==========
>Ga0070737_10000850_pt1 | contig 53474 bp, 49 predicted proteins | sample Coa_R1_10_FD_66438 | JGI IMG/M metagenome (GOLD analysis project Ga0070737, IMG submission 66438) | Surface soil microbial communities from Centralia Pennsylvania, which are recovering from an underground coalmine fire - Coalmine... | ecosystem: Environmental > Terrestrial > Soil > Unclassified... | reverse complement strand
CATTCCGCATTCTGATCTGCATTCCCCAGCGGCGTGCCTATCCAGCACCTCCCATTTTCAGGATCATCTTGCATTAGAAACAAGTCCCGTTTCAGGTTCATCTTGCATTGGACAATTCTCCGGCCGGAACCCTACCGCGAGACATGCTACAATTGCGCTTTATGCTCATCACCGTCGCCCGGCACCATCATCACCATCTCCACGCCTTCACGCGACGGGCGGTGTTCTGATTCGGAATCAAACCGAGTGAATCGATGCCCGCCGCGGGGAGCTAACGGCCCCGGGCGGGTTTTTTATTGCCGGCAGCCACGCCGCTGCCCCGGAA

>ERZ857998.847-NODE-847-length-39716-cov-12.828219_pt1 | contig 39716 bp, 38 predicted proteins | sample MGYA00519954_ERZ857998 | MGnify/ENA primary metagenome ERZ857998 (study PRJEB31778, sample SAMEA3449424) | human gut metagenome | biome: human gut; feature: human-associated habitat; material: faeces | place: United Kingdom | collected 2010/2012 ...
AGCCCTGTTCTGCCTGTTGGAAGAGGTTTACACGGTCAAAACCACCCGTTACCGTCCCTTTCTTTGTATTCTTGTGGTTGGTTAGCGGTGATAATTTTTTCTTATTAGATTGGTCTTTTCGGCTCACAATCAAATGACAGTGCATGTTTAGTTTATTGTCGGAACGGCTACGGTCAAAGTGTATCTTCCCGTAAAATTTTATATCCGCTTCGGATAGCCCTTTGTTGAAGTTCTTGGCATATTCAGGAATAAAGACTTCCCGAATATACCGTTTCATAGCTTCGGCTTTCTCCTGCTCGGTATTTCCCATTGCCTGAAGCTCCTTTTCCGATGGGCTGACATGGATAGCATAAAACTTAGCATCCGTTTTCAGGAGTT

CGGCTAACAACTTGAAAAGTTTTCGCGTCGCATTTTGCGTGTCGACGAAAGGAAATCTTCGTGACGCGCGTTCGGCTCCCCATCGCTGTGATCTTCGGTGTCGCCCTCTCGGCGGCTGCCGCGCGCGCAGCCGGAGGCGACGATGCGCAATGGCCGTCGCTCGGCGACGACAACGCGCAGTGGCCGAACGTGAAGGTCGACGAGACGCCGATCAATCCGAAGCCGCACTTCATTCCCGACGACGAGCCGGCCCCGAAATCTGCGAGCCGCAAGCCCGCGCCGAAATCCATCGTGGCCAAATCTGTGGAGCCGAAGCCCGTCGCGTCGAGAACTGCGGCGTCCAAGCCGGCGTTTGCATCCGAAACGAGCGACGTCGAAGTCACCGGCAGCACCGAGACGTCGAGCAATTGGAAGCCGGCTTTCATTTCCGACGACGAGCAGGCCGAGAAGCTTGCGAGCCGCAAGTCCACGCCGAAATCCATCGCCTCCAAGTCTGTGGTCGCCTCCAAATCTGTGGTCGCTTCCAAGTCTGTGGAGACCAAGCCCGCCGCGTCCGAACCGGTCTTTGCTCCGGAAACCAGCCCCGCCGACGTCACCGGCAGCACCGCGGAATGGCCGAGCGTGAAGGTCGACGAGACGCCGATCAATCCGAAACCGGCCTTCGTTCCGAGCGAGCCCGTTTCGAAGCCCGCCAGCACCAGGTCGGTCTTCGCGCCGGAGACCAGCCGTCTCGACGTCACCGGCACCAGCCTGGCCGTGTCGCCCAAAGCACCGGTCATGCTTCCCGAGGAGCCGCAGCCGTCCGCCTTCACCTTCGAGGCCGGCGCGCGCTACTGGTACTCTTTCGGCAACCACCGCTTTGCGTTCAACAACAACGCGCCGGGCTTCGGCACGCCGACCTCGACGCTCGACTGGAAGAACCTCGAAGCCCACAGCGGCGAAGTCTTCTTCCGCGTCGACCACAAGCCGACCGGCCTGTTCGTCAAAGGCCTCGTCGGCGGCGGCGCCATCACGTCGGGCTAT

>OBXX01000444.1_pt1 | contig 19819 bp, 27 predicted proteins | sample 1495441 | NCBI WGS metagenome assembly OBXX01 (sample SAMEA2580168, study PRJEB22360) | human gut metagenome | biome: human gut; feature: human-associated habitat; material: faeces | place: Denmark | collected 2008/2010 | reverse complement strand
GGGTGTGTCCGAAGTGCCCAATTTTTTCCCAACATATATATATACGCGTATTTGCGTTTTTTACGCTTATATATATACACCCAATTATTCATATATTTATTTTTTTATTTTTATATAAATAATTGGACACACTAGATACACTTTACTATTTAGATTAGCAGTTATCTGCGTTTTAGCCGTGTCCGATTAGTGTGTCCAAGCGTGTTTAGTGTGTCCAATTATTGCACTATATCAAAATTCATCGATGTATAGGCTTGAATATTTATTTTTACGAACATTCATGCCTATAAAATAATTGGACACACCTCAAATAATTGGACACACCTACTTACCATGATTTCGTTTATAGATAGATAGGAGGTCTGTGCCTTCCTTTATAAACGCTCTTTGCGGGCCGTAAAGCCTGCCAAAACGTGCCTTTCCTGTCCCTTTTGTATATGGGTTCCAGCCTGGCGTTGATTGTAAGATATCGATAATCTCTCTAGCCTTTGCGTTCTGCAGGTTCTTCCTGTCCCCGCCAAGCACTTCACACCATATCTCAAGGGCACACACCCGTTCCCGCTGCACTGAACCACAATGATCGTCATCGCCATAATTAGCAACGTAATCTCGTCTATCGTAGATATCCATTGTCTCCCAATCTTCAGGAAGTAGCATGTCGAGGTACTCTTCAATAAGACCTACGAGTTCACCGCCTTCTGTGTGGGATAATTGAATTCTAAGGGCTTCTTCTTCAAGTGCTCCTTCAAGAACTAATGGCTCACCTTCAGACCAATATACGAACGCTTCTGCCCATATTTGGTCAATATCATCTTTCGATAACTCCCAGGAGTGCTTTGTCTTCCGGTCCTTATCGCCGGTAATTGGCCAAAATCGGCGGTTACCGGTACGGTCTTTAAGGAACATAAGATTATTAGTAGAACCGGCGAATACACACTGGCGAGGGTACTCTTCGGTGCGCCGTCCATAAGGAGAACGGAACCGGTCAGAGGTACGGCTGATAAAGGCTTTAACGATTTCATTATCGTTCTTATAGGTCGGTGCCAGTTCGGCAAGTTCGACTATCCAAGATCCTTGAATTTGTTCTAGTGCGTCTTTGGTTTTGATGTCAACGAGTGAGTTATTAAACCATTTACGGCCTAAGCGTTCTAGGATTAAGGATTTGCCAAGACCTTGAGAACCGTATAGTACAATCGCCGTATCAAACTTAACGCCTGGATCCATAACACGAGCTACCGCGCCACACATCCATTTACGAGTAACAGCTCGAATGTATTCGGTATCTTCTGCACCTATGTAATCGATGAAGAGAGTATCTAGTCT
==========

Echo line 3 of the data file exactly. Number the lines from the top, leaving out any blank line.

>ERZ857998.847-NODE-847-length-39716-cov-12.828219_pt1 | contig 39716 bp, 38 predicted proteins | sample MGYA00519954_ERZ857998 | MGnify/ENA primary metagenome ERZ857998 (study PRJEB31778, sample SAMEA3449424) | human gut metagenome | biome: human gut; feature: human-associated habitat; material: faeces | place: United Kingdom | collected 2010/2012 ...